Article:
Firmware Vulnerabilities Discovered on Linksys and ASUS Routers


Last week, researchers at the SANS Institute’s Internet Storm Center discovered a new worm that affects multiple Linksys router models.  Named “The Moon,” the worm takes advantage of a CGI script vulnerability located in the administration interface on routers that have remote management access enabled.

Linksys has since posted steps on how to mitigate the threat here.  Excellent analyses have also been posted by SANS researcher Johannes Ullrich, here and here.  Highlights include details on The Moon’s worming behavior and speculation as to whether it has bot capabilities as well.  Researchers are currently investigating whether the malware connects to a command and control channel.

A Bad Connection

Yesterday, reports emerged about another router exploit, this time leveraging an ASUS vulnerability that was publically disclosed a full 8 months ago.  Once again, this exploit targets routers that have remote web access enabled, through a service ASUS calls AiCloud.  The vulnerability allows attackers to gain direct access to any storage device connected to the router by USB.

ASUS users have been discovering that they are affected by way of an almost comical .txt file dropped on all vulnerable devices:

"This is an automated message being sent out to everyone effected.  Your ASUS router (and your documents) can be accessed by anyone in the world with an internet connection.  You need to protect yourself and learn more by reading the following news article:


Below is a list of all vulnerable IP addresses that have been leaked.  If you are reading this, YOU ARE VULNERABLE TOO:



I hope we helped.



While the ‘news’ article is currently unavailable, the Pastebin entry contains a list of over 13,000 apparently vulnerable IP addresses.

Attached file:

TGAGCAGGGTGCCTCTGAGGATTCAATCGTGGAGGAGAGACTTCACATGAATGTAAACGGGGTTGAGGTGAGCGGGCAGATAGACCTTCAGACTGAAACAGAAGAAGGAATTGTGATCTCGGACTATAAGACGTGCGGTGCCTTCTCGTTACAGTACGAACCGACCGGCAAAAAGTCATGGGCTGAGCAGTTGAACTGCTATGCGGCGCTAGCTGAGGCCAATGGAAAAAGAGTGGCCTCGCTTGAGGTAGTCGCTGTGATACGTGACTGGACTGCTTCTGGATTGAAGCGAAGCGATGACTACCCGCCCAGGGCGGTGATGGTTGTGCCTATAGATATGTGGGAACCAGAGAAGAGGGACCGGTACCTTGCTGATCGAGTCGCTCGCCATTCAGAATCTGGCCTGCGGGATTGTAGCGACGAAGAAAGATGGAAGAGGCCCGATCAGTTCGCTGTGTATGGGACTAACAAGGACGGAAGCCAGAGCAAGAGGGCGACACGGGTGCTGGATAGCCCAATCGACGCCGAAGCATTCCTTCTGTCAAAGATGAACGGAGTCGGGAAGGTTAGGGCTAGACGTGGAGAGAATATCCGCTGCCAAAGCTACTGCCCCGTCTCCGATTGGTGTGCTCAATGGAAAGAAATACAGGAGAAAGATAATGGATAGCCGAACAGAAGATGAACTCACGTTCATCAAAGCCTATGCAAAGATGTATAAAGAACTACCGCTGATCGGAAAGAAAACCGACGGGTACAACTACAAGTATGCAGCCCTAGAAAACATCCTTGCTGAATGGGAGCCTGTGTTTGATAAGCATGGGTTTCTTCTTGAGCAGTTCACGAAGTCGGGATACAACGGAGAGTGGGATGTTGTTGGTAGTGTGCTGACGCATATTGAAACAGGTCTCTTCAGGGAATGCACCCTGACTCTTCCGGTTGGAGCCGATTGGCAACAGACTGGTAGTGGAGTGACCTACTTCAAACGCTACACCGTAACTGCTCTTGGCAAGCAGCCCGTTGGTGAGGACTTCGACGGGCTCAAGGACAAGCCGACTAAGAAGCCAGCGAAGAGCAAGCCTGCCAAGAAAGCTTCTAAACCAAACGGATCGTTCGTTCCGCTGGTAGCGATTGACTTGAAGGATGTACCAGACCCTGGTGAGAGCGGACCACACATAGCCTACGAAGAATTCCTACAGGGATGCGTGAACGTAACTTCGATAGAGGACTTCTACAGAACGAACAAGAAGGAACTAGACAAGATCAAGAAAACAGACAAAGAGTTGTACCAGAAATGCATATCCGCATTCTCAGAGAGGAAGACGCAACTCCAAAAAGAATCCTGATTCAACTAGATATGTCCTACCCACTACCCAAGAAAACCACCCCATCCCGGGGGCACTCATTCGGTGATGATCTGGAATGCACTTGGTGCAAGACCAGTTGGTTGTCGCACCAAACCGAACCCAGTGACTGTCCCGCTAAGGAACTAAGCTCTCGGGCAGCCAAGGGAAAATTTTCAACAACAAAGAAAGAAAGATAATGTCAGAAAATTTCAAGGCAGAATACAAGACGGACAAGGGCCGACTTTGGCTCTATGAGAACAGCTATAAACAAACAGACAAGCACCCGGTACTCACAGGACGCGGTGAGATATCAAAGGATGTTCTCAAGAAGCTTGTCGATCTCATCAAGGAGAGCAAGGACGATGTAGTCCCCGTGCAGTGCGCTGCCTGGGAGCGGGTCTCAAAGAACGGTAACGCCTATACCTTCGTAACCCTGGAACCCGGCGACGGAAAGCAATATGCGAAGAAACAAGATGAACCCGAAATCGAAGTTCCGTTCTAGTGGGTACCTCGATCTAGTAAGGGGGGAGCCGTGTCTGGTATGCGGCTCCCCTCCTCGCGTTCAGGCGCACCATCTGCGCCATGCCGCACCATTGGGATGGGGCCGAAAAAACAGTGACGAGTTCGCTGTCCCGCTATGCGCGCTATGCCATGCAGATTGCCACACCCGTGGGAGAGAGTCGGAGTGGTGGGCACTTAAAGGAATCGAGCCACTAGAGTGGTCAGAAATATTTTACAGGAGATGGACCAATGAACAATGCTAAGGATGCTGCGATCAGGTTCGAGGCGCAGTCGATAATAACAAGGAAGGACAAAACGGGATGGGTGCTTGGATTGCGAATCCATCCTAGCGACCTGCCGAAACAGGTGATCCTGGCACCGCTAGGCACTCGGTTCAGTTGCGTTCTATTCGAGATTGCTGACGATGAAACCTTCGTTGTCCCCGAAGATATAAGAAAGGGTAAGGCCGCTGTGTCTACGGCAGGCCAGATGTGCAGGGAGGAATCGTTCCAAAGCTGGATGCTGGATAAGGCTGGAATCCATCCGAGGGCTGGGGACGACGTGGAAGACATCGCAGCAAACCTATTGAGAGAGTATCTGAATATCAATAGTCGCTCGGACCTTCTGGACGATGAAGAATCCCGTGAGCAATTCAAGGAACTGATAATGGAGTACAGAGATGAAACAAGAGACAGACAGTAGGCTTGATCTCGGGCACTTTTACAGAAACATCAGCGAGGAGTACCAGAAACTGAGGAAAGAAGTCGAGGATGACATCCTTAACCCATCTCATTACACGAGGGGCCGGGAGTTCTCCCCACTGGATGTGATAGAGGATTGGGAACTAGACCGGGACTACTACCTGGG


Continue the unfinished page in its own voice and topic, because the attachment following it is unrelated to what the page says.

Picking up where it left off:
The alert-like nature of this message suggests that whoever is behind this exploit may indeed be a good guy, working in anonymity and simply trying to provide any lagging ASUS users with a much needed wake-up call to update their firmware.  That The Moon exploit is so similarly innocuous – apparently only redirecting to an IP address used by Google’s DNS service, and even disappearing after router reboot – suggests a similarly minded agent.  It could indeed be that this week’s exploits are merely friendly reminders to update, or else.

The Malicious Side of Things

Then again, there very well could be a dark underside to each vulnerability.  As much as The Moon could be a playful warning, it could also be an act of experimentation, meant to feel out what is possible in a future attack.  In the case of ASUS, initial reports have also pointed to a deep web torrent link containing over 10,000 lists of files that can be found on ASUS linked storage devices.  Regardless of who is behind these router exploits and what their intentions may be, it is quite clear that the threat of compromised personal or financial information does exist.  In fact, researchers at CERT Polska recently demonstrated exactly how this could be done in a detailed report on home router vulnerabilities and DNS redirection.

Recommended Steps to Threat Mitigation

If you need assistance with either one of these issues, Emsisoft support would be glad to help.  Users running other types of routers are also encouraged to update their firmware, disable remote access, and ensure passwords and usernames have been changed from default factory settings.

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Have a Great (Malware-Free) Day!

Senan Conrad

Senan Conrad

Senan specializes in giving readers insight into the constantly and rapidly changing world of cybersecurity. When he’s not tapping away at his keyboard, he enjoys drinking a good coffee or tinkering in his workshop.

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